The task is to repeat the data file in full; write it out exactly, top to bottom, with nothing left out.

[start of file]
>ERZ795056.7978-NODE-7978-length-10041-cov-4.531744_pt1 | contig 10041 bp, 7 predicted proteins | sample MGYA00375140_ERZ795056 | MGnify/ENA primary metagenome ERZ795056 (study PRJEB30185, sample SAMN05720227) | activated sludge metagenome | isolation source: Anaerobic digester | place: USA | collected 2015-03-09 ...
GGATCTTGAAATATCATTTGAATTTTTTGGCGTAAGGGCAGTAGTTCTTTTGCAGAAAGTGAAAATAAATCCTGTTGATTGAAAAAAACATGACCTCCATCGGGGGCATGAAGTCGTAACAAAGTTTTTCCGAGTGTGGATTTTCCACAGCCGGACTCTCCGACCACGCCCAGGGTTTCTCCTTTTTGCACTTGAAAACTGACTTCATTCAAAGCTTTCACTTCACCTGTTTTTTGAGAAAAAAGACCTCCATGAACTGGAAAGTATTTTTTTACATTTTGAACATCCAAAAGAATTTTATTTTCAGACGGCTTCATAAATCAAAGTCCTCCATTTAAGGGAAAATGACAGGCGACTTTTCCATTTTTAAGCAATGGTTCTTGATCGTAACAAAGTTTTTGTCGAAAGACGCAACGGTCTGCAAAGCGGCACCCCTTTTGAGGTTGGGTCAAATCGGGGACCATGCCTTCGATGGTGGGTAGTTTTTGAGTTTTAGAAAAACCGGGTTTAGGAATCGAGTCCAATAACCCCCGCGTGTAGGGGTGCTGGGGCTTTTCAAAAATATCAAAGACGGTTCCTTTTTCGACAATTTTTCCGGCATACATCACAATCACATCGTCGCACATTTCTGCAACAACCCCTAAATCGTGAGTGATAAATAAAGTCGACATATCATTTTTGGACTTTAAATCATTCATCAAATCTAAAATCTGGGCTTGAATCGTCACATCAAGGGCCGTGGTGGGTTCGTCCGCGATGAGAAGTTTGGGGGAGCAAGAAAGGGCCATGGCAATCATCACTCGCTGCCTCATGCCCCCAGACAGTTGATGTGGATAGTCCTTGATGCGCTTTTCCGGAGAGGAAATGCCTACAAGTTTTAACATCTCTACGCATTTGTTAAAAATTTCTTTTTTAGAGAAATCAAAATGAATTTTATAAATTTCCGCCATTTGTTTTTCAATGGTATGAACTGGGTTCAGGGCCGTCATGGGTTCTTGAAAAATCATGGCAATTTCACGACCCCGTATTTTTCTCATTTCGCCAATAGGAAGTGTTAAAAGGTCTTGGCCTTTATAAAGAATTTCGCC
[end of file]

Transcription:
>ERZ795056.7978-NODE-7978-length-10041-cov-4.531744_pt1 | contig 10041 bp, 7 predicted proteins | sample MGYA00375140_ERZ795056 | MGnify/ENA primary metagenome ERZ795056 (study PRJEB30185, sample SAMN05720227) | activated sludge metagenome | isolation source: Anaerobic digester | place: USA | collected 2015-03-09 ...
GGATCTTGAAATATCATTTGAATTTTTTGGCGTAAGGGCAGTAGTTCTTTTGCAGAAAGTGAAAATAAATCCTGTTGATTGAAAAAAACATGACCTCCATCGGGGGCATGAAGTCGTAACAAAGTTTTTCCGAGTGTGGATTTTCCACAGCCGGACTCTCCGACCACGCCCAGGGTTTCTCCTTTTTGCACTTGAAAACTGACTTCATTCAAAGCTTTCACTTCACCTGTTTTTTGAGAAAAAAGACCTCCATGAACTGGAAAGTATTTTTTTACATTTTGAACATCCAAAAGAATTTTATTTTCAGACGGCTTCATAAATCAAAGTCCTCCATTTAAGGGAAAATGACAGGCGACTTTTCCATTTTTAAGCAATGGTTCTTGATCGTAACAAAGTTTTTGTCGAAAGACGCAACGGTCTGCAAAGCGGCACCCCTTTTGAGGTTGGGTCAAATCGGGGACCATGCCTTCGATGGTGGGTAGTTTTTGAGTTTTAGAAAAACCGGGTTTAGGAATCGAGTCCAATAACCCCCGCGTGTAGGGGTGCTGGGGCTTTTCAAAAATATCAAAGACGGTTCCTTTTTCGACAATTTTTCCGGCATACATCACAATCACATCGTCGCACATTTCTGCAACAACCCCTAAATCGTGAGTGATAAATAAAGTCGACATATCATTTTTGGACTTTAAATCATTCATCAAATCTAAAATCTGGGCTTGAATCGTCACATCAAGGGCCGTGGTGGGTTCGTCCGCGATGAGAAGTTTGGGGGAGCAAGAAAGGGCCATGGCAATCATCACTCGCTGCCTCATGCCCCCAGACAGTTGATGTGGATAGTCCTTGATGCGCTTTTCCGGAGAGGAAATGCCTACAAGTTTTAACATCTCTACGCATTTGTTAAAAATTTCTTTTTTAGAGAAATCAAAATGAATTTTATAAATTTCCGCCATTTGTTTTTCAATGGTATGAACTGGGTTCAGGGCCGTCATGGGTTCTTGAAAAATCATGGCAATTTCACGACCCCGTATTTTTCTCATTTCGCCAATAGGAAGTGTTAAAAGGTCTTGGCCTTTATAAAGAATTTCGCC